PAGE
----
My vim configuration is a bit customized, as I use vim as a kind of UNIX IDE. However, I don't go overboard remapping things; in general, I'm pretty happy with vim's default mappings and have learned to love them. Most of these customizations are just to make editing typical files for me nicer, and add file-specific or workflow-specific add-ons.

Some nice IDE-like plugins for me include:

These are referenced via git's submodule facility, because this seemed like the cleanest thing. Therefore, after cloning this repo, make sure you also clone the submodules as such:

git submodule init
git submodule update

Then you will have all of the above.

Terminal and Editor Colors

In vim, I use the Mustang color scheme. Yes, I know about Solarized, and yes, I recognize that it is this new hotness with all of its fancy marketing pages, but honestly that color scheme will make me blind or make me want to murder my computer.

Mustang uses nice muted colors while still having enough contrast for scanning big chunks of code. I think it's very zen hacker like.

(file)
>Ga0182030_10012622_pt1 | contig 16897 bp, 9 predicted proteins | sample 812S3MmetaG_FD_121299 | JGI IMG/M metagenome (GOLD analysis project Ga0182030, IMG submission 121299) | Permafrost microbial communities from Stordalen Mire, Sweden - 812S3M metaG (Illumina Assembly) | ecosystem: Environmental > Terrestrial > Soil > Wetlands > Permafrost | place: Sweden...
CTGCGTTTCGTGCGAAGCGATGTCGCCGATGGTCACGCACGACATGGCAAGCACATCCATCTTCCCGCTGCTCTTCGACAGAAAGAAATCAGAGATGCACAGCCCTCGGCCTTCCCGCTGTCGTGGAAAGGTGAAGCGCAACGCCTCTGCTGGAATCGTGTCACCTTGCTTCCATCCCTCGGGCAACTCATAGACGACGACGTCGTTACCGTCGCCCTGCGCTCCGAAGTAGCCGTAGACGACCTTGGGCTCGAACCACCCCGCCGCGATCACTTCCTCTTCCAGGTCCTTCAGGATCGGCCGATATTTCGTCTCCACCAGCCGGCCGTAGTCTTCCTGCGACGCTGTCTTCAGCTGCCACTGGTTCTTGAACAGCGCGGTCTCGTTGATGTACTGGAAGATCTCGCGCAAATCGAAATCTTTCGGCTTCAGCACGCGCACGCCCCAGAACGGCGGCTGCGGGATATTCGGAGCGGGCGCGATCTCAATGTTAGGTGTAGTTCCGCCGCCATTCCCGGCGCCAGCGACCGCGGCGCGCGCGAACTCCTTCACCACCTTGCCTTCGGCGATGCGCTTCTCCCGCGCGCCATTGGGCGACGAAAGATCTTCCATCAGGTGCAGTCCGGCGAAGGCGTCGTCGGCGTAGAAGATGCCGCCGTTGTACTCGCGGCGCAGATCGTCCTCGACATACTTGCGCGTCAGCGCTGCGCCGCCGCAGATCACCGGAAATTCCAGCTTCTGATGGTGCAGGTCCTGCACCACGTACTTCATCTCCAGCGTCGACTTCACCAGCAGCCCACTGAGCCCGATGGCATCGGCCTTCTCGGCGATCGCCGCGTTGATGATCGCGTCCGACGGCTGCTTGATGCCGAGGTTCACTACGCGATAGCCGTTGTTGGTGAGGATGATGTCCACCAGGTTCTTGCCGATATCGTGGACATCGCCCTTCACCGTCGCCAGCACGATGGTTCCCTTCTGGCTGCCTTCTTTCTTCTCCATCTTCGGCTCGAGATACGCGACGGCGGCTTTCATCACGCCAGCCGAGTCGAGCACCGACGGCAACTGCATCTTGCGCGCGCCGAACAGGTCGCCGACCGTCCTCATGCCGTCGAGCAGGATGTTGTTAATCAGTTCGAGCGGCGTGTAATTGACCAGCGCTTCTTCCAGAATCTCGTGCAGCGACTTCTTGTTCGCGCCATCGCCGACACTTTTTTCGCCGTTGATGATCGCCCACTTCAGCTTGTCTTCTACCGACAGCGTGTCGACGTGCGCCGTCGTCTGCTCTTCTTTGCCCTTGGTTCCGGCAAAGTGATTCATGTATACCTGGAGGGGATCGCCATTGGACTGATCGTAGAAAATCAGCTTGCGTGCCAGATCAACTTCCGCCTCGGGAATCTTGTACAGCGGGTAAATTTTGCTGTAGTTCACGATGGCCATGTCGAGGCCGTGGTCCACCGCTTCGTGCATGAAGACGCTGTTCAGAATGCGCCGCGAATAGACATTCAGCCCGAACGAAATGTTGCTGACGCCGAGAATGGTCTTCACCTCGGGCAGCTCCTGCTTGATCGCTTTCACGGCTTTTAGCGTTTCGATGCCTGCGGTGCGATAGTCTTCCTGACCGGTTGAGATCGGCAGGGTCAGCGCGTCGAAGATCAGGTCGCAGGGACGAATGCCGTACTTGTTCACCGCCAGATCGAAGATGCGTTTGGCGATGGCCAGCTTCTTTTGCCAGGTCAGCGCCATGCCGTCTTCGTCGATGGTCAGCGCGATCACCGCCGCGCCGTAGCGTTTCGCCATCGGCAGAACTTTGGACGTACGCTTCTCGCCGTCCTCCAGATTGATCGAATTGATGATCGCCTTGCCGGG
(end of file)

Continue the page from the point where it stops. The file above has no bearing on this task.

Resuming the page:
In tmux and screen, I use a matrix-like green-on-black color scheme. I do this so I can impress engineers and encourage people to learn the joys of UNIX.

Unfortunately, there is some trickery with UNIX color schemes for terminals.

The first thing you have to learn about is that most terminals do not automatically place themselves in 256 color mode -- of course, they should, but this is UNIX. The software is Free and your time is worthless.

The answer is to be very mindful of two parts of your environment that will dramatically affect the way colors display. These are:

  • TERM environmental variable
  • Color palette of your terminal emulator